Keep in mind that a significant number of public college and university graduates do in fact go on to law school. The point is that those students who want to go to law school need to be careful, especially with regard to the LSAT. Earning a high GPA isn’t enough. As the UCLA Law School statistics indicate, even those with a 3.5 GPA or better who don’t do well on the LSAT have only about a four-percent chance of admission.

Consider some additional statistics. The average score nationally on the LSAT is about 152. That is what’s known as the 50th percentile. Differently stated, half of all people taking the LSAT across the nation receive a score of 152 or higher. The average score for CUNY students taking the LSAT is about 142. Now, at just 10 points below 152, 142 doesn’t seem like much of a difference from the national average. But the important comparison is between percentiles. An LSAT score of 142 is about the 20th percentile. In other words, approximately 80 percent of all people taking the test around the country do better than 142.

Thus, the big problem for most public college and university students who want to go to law school is performing well on the LSAT. How can students prepare for it?

The LSAT doesn’t measure knowledge about the law or other legal matters. So taking law-related classes (like business law or constitutional law or criminal law) doesn’t necessarily prepare students better for the LSAT than other courses. Rather, the test is designed to measure people’s ability to think critically and analytically, because that’s what a successful career in law school and in the practice of law requires.

Some years ago, a survey was sent to law-school deans (the “presidents” of law schools). One of the questions on the survey was what majors the deans recommended students have in college in order to prepare effectively for law school. The four majors most frequently recommended by law-school deans were (in alphabetical order) English (sometimes called literature), history, philosophy, and political science (sometimes called government). Thus, my recommendation to those students wanting to go to law school is that they major in one of those fields. Moreover, if English turns out not to be the major selected, then it should be considered seriously as a minor because writing well is absolutely essential to success in the law.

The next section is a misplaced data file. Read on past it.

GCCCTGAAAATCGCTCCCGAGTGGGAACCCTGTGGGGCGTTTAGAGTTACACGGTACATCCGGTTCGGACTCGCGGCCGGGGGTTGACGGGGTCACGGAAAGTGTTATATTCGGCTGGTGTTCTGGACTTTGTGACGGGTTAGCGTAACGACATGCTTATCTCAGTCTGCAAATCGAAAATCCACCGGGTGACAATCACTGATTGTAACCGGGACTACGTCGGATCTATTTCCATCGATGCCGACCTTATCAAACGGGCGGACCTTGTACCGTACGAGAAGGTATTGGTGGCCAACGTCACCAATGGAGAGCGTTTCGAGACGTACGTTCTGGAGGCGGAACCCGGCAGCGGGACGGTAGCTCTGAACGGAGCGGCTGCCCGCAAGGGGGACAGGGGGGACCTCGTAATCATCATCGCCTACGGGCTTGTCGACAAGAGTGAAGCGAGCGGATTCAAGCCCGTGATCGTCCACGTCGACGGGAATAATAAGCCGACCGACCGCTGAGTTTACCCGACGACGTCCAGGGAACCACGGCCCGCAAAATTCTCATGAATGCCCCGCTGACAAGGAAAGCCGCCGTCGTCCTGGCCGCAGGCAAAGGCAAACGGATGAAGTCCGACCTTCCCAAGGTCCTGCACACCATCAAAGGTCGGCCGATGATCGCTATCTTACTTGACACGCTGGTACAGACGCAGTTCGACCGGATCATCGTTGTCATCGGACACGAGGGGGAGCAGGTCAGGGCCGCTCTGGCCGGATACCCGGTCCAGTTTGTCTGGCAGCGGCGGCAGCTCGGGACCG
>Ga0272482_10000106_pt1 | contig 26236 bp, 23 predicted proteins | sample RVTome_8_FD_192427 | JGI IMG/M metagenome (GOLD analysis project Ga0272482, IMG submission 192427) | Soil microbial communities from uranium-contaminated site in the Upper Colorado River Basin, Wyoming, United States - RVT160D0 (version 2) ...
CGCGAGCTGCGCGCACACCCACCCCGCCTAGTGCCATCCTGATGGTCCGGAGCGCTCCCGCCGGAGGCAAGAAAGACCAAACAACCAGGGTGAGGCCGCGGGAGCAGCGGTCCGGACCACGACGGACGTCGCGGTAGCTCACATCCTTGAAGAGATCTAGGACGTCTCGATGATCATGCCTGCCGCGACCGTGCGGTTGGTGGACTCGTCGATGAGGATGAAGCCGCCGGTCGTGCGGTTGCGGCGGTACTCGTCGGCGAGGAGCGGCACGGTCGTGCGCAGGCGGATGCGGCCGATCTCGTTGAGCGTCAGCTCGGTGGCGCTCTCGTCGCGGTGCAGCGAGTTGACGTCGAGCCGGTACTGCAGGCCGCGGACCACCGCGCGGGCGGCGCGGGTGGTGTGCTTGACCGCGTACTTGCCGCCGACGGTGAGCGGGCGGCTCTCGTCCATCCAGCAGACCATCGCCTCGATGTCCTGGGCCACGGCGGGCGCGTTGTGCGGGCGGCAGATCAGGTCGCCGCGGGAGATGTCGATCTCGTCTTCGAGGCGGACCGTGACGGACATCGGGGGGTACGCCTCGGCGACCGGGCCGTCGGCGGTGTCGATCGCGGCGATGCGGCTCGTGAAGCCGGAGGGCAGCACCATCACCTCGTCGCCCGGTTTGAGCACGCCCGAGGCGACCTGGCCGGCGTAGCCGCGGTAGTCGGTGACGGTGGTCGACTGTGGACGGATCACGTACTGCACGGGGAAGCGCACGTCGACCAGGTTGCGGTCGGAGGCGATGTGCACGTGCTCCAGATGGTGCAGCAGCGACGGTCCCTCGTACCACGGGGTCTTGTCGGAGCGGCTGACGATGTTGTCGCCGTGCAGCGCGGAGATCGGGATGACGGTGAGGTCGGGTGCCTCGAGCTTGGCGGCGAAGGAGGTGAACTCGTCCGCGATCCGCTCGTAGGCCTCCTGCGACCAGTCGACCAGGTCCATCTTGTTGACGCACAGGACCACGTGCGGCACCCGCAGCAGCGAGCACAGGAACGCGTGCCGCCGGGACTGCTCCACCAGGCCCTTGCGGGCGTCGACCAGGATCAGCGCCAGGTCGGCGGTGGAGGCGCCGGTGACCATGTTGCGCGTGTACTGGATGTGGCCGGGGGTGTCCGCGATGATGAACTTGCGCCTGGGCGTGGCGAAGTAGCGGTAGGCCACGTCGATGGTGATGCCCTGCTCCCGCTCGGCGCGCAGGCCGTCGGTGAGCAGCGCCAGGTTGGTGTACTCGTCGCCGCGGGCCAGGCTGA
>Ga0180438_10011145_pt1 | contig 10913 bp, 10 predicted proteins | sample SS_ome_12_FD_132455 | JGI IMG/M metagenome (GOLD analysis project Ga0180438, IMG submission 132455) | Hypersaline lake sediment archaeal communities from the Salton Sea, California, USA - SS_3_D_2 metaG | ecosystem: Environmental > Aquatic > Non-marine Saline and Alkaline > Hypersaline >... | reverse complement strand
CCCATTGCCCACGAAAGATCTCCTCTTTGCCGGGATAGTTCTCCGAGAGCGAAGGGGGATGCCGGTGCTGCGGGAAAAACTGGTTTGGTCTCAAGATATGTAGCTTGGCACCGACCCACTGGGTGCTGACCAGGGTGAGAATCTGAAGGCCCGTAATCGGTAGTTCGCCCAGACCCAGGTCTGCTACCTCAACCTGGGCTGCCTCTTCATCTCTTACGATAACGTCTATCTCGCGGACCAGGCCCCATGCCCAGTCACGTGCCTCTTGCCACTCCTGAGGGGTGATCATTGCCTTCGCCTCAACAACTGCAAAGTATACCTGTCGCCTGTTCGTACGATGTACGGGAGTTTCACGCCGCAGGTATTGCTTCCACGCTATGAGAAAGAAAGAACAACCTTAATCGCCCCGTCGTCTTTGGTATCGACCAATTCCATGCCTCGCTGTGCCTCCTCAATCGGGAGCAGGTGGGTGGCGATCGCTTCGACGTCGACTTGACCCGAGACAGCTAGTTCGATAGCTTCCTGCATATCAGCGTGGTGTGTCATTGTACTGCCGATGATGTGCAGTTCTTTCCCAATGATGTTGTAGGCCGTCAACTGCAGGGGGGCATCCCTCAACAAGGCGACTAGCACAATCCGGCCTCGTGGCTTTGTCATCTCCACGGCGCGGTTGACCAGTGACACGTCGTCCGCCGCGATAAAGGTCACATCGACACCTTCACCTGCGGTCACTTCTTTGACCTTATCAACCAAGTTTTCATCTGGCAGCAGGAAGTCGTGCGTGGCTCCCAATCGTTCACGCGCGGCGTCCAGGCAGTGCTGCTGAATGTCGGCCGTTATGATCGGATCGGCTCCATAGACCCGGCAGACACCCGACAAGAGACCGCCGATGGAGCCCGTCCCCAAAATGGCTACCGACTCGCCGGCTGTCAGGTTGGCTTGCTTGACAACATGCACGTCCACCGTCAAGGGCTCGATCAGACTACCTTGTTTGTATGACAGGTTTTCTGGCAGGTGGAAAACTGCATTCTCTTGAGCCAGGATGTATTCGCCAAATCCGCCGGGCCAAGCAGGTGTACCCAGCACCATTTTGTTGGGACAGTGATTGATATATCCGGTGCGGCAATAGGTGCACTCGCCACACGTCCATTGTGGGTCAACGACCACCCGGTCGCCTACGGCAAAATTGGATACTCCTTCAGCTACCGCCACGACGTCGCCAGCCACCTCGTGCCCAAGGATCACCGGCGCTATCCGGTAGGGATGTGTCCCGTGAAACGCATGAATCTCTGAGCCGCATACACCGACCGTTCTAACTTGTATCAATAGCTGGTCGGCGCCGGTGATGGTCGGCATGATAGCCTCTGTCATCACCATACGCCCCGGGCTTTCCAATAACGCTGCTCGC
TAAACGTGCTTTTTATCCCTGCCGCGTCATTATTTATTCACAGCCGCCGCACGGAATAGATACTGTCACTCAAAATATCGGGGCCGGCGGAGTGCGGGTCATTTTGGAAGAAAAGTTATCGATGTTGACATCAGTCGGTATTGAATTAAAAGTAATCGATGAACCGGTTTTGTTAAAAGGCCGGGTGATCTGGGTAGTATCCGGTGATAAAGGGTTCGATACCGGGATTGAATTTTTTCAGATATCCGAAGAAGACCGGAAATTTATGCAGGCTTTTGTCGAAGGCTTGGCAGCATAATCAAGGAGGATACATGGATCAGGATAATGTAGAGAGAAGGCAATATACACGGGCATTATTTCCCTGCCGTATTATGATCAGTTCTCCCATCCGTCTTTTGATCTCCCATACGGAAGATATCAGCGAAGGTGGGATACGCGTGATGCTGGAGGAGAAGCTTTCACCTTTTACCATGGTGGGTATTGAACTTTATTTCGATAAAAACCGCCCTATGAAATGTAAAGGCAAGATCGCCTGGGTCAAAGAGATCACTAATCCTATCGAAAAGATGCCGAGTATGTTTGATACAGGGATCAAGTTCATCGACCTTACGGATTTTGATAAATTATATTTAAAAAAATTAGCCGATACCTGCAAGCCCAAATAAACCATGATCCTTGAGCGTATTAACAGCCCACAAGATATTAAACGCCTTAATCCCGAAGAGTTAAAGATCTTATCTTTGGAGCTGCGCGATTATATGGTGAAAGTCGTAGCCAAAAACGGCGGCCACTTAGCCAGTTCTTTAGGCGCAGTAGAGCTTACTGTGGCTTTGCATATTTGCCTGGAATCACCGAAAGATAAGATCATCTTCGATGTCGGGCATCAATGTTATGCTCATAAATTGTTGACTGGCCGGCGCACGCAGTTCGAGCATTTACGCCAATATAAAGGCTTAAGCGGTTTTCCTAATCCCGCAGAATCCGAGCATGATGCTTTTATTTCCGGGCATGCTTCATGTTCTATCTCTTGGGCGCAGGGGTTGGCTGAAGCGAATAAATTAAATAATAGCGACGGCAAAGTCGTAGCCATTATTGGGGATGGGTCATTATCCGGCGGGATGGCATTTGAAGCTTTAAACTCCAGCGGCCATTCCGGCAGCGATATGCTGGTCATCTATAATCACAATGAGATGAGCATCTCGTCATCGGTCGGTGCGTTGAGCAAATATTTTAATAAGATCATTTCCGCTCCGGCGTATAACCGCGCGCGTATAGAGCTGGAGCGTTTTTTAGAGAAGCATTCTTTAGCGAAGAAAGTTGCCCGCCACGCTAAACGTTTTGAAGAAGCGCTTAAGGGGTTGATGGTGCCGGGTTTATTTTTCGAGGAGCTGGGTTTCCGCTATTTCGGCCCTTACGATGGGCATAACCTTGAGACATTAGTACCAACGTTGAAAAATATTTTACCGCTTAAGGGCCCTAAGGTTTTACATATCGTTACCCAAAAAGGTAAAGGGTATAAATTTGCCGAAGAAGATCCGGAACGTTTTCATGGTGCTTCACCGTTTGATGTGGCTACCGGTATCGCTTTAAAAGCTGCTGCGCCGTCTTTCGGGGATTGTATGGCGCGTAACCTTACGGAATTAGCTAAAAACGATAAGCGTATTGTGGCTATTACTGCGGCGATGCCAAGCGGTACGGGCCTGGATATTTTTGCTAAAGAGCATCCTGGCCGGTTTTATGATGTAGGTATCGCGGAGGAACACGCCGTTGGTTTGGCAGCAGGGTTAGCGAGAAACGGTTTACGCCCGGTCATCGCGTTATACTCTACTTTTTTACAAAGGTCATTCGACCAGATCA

More generally, I advise students to take the most demanding courses with the most demanding professors, because they are the ones who will help develop the analytical thinking skills so necessary for success on the LSAT.

There’s no way to prepare for the substance of the LSAT. But one can prepare for it procedurally by developing familiarity with its format through taking practice exams based on actual questions asked in past LSATs. One ought not to be surprised when taking the LSAT by the kinds of questions asked. The general type of question asked can be familiar to you by taking an LSAT-preparation course or by means of the practice books available at bookstores.

LSAT-prep courses may improve exam performance – although some scholars question whether there’s evidence of a reliable connection between coaching and test results. Nonetheless, the classes are expensive, costing up to $1,000 or more. People who teach the courses think the coaching is particularly helpful to students who are not self-disciplined and need the structure of a class. Yet students who are focused may do just as well with practice books (Cracking the LSAT by the Princeton Review is highly regarded) and the official LSAT tests that include the explanations of answers to questions. Often, taking timed practice exams isn’t enough in itself. Students should also understand how and why they make mistakes on the test. In any event, be aware that effective studying for the LSAT usually takes at least 50 hours.

Equally important is your psychological and emotional preparation for the exam. Take it at a time when other stresses in your life are at a minimum. If you walk into the LSAT with the attitude, “What I do today will affect the rest of my life! Oh, my God!” then you’ll not do as well as when you’re cool and collected.

Some people who take the LSAT and don’t do as well as they would like decide to take it again. If they improve their performance the second time around, they think the first score doesn’t count. That’s not necessarily true. My understanding is that many law schools will average the two scores, and as a result, the earlier, lower score does in fact count to some degree. So I don’t recommend you take the exam with the expectation that the first time will be just a trial run for a later, more serious round.